Another critical need for end users will be ease of use, and what you really need to know is how well all of these applications can be supported in a single interface. A rich feature set can make for a very crowded screen, so you’ll need to determine how easy those features are to use from one screen view; from any device, and with as few mouse clicks as possible. An intuitive GUI is harder to do than it looks, and the same can be said for making the mobile experience as good as the desktop.
Second: Identify CCaaS Needs
Start by determining how many modes of communication are supported. At minimum, this should include voice, chat, email, social media, mobile. Video is also emerging, especially for co-browsing, so that should be on your radar as well.
More broadly, CCaaS will need to support both inbound traffic and outbound for proactive notifications, as well as to support digital marketing efforts. With agents working from home, scaling to support a distributed operation is a must-have, as is the ability to use AI and APIs to develop intelligent self-service options and call routing.
Given all the orchestration required for a high-performing contact center, deep integration with third-party platforms will also be essential. Top of mind for this will be CRM, WFM and marketing automation, not just so agents can deliver personalized CX, but so supervisors can optimize operations, and utilize real-time reporting to address problems before they get out of hand.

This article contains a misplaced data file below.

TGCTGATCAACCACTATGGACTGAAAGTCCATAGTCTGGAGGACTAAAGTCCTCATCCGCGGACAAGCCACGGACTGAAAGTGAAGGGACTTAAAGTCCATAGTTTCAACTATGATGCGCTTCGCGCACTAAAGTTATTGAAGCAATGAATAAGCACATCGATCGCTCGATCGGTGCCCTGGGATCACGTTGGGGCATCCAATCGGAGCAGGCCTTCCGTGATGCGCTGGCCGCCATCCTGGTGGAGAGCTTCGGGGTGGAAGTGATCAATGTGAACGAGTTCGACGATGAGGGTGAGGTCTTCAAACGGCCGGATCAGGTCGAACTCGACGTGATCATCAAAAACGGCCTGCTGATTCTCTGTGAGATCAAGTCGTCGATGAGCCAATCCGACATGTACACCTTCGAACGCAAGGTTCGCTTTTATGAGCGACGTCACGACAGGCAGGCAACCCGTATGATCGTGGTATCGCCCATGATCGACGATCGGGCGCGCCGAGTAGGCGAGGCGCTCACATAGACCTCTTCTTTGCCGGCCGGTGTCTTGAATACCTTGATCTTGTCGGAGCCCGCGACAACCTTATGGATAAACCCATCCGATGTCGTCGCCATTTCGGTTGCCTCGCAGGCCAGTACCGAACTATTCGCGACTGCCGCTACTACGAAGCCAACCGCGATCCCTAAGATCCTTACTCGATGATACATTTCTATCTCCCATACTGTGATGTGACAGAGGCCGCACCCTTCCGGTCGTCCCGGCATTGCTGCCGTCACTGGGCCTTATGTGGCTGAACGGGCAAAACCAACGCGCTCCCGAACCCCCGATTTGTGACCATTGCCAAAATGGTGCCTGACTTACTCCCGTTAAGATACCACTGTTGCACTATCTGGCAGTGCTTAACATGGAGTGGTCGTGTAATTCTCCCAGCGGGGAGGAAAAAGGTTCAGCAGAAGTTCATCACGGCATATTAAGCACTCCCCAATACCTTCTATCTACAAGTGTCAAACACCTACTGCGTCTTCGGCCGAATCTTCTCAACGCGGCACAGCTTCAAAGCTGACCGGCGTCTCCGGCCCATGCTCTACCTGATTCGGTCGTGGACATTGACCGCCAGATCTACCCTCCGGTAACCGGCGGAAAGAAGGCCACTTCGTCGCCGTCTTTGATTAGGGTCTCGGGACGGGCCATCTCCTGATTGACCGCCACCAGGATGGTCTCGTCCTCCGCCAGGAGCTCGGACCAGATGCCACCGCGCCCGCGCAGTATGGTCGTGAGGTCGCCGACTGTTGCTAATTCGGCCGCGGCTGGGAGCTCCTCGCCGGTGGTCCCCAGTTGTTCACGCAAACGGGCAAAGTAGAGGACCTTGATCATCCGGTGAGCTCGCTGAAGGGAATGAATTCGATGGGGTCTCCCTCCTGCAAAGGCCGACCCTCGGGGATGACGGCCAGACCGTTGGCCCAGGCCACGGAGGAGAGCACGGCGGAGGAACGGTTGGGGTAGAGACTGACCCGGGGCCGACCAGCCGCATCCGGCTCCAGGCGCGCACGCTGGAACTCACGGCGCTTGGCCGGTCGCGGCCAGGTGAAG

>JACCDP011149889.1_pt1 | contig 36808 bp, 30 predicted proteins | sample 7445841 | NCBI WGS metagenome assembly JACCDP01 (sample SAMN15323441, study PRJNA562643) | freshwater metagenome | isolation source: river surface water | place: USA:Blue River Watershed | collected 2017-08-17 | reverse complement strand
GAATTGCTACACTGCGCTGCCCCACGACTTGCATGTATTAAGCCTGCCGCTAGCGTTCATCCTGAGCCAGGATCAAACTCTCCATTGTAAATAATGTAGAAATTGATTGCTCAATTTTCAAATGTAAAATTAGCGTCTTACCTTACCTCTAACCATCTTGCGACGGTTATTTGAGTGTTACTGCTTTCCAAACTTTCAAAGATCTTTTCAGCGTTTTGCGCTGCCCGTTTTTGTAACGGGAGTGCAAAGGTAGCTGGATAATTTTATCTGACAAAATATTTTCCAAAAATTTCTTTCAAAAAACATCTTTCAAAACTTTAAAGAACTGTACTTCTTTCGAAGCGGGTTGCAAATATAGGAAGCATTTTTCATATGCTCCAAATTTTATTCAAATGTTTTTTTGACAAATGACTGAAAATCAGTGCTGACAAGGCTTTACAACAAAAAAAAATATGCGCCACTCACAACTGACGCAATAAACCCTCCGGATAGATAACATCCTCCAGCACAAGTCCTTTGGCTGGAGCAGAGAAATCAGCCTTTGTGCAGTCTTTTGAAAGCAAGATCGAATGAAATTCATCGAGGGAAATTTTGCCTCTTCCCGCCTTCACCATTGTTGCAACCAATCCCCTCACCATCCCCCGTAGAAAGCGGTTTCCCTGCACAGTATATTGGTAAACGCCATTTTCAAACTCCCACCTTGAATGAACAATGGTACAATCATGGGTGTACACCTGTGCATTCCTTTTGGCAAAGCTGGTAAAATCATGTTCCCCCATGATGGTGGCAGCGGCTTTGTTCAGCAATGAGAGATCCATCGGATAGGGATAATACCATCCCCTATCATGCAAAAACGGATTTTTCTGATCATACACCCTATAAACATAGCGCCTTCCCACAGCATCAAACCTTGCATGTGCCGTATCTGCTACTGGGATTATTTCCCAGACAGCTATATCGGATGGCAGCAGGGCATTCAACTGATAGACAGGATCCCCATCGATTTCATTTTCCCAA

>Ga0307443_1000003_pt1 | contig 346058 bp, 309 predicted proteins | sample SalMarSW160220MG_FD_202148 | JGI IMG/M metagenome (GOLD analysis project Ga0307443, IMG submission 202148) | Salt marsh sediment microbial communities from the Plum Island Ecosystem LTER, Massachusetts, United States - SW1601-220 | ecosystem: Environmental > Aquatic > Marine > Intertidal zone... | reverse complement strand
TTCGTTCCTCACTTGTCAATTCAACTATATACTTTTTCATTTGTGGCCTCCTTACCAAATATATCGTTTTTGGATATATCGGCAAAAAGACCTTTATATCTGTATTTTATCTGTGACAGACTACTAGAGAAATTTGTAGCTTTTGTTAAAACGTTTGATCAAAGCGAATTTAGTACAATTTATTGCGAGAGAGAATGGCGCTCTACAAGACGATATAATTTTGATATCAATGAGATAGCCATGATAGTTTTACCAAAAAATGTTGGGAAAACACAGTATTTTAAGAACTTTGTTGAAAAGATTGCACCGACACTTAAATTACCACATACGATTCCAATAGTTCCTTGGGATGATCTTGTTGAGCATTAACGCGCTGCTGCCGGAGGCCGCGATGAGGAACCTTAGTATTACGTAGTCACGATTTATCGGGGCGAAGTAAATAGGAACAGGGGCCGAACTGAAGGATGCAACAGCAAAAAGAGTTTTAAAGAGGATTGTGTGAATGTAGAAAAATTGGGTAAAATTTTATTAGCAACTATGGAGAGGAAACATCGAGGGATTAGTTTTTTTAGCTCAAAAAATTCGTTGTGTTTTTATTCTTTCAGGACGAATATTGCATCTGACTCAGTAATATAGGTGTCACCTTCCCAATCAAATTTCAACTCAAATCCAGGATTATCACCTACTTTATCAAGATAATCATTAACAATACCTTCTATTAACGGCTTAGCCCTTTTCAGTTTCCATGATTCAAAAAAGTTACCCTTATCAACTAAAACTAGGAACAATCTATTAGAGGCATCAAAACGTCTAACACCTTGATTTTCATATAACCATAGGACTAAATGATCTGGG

Third: Choose Technology Partners Carefully
These are just a few examples to illustrate what’s really needed for effective UCaaS and CCaaS deployments. As you move from telephony to these areas with cloud, it’s understandable to view UCaaS and CCaaS as needing separate solutions. For some, the best-of-breed argument will carry the day, but there’s a strong case as well for an integrated approach – and one that is being validated by current market trends.
This is where your choice of technology partners really comes into play. Just as UCaaS and CCaaS are each harder to do than they look, so is integrating them into in a singular offering. There is no shortage of very capable pure-plays in both spaces, either for unified communications or contact center. Increasingly, these cloud providers are finding ways to add the other piece so they can have an integrated offering, but each takes their own path.
As a result, no two cloud providers will have the same mix of capabilities or ability to integrate UCaaS and CCaaS. Some will have native platforms for each, in which case UCaaS and CCaaS will operate seamlessly, making this an easy choice for resource-strapped IT teams. Intermedia is a prime example to consider in this case. Others, such as Microsoft, Zoom, RingCentral or Nextiva have solid UCaaS offerings, but rely on or refer to third-party partners for CCaaS. Conversely, CCaaS players generally lack UCaaS, although Talkdesk has recently launched telephony, and this could lead to a broader UCaaS offering.
The caveat here is to do your homework, as the vendor landscape is both complicated and confusing. If the cloud migration story began and ended with telephony, this article wouldn’t be necessary. However, cloud is a bigger story, and once you see the value of a combined UCaaS and CCaaS offering, it should be clear why choosing the right technology partner is so important.